• Archie

      Have you read the GAPS diet, or SCD diet?

    • Arnetta

      You can take Slippery elm, L Glutamin, & there is a miracle product called (VSL #3) Vitamin A. Also there is a probotic that is supposed to be just as good as the VSL #3 it’s called Garden of life- primal defense .

    • jean

      My husband and I are in a similiar situation. Have had chronic digestive issues for 30 plus years. We have found that the research from Ray Peat is amazing and makes so much sense. We are on a new way of eating. Only eating foods that are digestable and do not cause inflamation. So far so good. We are being coached by Josh Rubin at Please check it out, it is working for us. There is tons of research….. check out Josh Rubins you tube videos to understand how given the right foods, our bodies can heal themselves. Good luck and may God bless you!

    • Honey Koria

      Hi AUjewel, if you really want to get well then first visit & if possible visit him at his clinic (you’ll get all info on his website). His modus operandi is Paleo diet but he practices functional medicine & he is thorough in his observation of his patients’s clinical issues. Good luck & get healthy soon!

    • Sally Oh

      If you are serious about getting well, hire a good functional nutrition practitioner, get some lab tests done to determine the root causes (it won’t be just gluten at this point) and which systems need to be addressed and in what order. I spent years chasing symptoms, taking this fix-it and that fix-it until I was good and sick… then I discovered functional nutrition. What a difference!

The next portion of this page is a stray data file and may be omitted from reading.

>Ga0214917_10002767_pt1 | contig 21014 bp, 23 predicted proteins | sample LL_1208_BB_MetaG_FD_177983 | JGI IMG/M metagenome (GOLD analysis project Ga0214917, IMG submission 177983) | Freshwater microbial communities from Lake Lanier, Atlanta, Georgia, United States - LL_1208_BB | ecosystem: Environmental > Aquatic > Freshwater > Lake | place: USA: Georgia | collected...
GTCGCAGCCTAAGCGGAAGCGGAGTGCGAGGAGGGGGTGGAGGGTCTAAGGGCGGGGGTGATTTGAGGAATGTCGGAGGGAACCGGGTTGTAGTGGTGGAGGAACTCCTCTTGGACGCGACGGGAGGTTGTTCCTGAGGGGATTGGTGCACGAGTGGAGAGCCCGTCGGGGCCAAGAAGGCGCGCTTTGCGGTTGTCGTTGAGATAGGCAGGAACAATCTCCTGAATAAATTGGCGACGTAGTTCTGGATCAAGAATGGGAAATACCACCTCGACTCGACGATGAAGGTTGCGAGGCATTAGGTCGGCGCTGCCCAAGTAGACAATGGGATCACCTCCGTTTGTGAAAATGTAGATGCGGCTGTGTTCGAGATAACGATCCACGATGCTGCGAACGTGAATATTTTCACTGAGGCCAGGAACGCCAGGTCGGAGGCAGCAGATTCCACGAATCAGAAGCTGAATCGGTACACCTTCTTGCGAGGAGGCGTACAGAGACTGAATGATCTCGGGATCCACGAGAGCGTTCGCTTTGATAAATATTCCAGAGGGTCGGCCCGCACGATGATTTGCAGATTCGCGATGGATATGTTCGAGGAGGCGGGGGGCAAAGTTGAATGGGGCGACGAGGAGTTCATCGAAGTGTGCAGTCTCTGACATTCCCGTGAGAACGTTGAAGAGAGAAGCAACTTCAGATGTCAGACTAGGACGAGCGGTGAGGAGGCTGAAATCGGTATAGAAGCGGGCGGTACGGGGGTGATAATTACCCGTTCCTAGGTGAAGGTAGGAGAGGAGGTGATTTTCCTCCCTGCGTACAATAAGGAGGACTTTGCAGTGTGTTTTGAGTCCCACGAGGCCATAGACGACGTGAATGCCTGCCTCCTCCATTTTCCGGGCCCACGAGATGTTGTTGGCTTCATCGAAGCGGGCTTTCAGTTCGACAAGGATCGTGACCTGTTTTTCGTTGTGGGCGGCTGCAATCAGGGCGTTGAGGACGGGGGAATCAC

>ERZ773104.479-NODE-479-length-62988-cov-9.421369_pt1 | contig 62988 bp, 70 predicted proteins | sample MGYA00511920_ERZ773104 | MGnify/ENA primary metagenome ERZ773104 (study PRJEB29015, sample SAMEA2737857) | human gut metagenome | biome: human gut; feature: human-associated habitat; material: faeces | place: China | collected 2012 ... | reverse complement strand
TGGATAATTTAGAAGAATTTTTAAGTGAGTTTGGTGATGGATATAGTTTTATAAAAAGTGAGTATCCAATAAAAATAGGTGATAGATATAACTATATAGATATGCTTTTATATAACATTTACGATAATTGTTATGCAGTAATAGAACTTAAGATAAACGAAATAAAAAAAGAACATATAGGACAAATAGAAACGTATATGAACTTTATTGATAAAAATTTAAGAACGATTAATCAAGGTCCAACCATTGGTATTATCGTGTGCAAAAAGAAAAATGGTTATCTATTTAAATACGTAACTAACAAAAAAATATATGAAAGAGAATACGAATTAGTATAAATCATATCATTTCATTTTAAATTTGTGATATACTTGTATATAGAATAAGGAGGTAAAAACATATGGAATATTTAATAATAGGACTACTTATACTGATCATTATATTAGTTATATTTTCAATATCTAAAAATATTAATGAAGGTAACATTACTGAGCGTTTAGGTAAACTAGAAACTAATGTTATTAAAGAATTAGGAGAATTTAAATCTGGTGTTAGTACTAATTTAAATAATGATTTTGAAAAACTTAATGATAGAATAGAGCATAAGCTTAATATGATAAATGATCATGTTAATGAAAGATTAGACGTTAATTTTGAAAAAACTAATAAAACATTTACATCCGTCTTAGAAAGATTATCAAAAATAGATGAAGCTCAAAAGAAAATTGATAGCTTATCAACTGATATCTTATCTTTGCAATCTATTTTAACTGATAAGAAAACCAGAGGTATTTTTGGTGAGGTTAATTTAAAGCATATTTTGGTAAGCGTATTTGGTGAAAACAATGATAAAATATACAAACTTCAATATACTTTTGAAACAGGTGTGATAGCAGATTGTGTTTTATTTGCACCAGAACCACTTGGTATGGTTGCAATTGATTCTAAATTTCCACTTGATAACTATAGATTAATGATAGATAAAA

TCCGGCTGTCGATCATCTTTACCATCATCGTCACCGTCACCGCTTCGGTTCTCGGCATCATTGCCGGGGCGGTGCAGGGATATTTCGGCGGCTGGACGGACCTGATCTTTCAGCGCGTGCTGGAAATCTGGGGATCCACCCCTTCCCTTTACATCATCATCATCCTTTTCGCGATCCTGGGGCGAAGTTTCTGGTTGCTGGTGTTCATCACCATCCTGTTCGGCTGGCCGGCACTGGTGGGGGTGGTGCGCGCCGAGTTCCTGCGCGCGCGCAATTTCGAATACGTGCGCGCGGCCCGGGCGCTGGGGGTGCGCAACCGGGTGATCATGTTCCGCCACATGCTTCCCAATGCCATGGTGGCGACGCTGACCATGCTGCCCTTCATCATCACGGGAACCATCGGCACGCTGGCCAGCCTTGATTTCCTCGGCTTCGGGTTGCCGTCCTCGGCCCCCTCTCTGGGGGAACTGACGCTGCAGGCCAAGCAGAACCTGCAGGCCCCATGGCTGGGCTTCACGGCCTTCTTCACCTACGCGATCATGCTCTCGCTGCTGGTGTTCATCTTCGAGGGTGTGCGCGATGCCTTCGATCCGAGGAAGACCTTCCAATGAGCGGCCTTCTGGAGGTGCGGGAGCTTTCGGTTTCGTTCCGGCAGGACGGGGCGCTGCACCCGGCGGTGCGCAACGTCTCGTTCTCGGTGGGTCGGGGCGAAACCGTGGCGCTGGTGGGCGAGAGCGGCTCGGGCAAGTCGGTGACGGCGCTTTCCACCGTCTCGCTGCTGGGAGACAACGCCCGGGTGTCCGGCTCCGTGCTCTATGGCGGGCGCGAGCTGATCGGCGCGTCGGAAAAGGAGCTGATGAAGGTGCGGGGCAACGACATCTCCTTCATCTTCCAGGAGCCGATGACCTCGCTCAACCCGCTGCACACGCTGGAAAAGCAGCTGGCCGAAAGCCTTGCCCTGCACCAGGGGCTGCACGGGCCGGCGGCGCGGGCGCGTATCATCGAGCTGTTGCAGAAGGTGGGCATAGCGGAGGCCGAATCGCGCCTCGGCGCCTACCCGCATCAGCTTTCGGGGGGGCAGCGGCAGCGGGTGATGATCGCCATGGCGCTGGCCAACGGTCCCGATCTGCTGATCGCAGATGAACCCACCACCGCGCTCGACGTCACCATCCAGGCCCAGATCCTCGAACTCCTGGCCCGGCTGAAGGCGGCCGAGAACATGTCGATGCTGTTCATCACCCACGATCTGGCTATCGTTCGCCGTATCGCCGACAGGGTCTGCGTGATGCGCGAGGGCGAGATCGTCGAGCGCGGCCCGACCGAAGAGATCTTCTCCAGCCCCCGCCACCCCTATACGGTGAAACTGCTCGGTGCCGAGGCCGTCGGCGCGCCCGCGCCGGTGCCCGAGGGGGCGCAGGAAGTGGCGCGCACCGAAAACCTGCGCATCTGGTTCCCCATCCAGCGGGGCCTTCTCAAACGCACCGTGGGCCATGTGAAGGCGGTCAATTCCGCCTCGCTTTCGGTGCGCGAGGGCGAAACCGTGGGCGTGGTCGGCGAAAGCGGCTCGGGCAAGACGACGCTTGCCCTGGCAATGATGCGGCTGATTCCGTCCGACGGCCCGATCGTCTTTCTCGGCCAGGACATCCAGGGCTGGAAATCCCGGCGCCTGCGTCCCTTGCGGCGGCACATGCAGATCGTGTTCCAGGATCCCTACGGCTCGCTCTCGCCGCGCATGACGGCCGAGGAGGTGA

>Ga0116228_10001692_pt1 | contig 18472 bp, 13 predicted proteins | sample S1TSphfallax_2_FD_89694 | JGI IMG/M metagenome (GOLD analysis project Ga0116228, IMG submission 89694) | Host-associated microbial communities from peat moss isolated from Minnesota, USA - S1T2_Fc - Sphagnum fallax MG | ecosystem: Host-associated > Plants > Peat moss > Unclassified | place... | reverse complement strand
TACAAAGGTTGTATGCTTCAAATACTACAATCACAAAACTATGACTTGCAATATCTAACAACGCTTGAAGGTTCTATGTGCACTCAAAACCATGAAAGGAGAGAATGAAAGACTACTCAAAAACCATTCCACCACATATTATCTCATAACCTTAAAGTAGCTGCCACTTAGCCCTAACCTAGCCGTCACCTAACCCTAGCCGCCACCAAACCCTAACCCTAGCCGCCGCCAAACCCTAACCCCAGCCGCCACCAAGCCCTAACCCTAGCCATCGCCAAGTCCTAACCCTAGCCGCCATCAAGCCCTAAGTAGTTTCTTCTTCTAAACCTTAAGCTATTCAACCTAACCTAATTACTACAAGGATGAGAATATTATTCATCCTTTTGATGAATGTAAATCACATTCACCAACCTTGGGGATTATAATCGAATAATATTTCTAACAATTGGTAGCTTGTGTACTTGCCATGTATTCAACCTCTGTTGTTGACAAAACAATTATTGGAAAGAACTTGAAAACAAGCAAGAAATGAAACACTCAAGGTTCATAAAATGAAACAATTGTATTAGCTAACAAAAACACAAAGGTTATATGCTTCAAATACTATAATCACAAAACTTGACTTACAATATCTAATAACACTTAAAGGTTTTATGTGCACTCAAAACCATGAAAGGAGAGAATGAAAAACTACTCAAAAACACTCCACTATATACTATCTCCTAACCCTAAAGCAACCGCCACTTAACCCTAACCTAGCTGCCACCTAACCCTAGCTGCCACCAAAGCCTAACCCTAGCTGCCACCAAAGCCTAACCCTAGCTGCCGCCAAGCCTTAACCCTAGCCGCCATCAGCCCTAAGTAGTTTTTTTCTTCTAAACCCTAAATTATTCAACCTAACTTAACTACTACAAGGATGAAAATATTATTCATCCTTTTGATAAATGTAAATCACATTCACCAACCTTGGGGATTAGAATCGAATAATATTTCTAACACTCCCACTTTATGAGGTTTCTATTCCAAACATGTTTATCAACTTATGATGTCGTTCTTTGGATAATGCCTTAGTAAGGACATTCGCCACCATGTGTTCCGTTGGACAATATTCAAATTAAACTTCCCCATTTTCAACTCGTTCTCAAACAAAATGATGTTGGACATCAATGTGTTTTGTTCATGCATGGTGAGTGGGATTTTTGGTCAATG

• This is great! I tested negative for celiac but positive for a wheat allergy (as well as a plethora of other food allergies). I’ve been on a grain free diet for 15 months and my health has vastly improved, especially in digestion, fibromyalgia and chronic fatigue symptoms. It’s not always easy but definitely worth it.

  • J R Fibonacci Hunn

    The basic idea, as I understand it, is that eating a lot of carbohydrates causes the gut to inflame and leak, which leads to a variety of forms of systemic inflammation. All of the “catalysts” listed in the article, like of pathogens in the first few feet of the small intestines, are a direct and unaviodable result of eating lots of carbs. That is why the populations of bacteria soar in that region- because the carbs fuel that growth. If we provide the excess fuel, something will thrive there to eat it, since we can’t use it. All of those carbs also can alter the pH of the gut, creating what we might call micro-ulcers. An ulcer is a leaky stomach right? For more, see

    • Gen

      Not all carbs. Just ones with gluten such as wheat, barley, oat

      • Your Everything

        ALL carbs especially sugar

  • AUjewel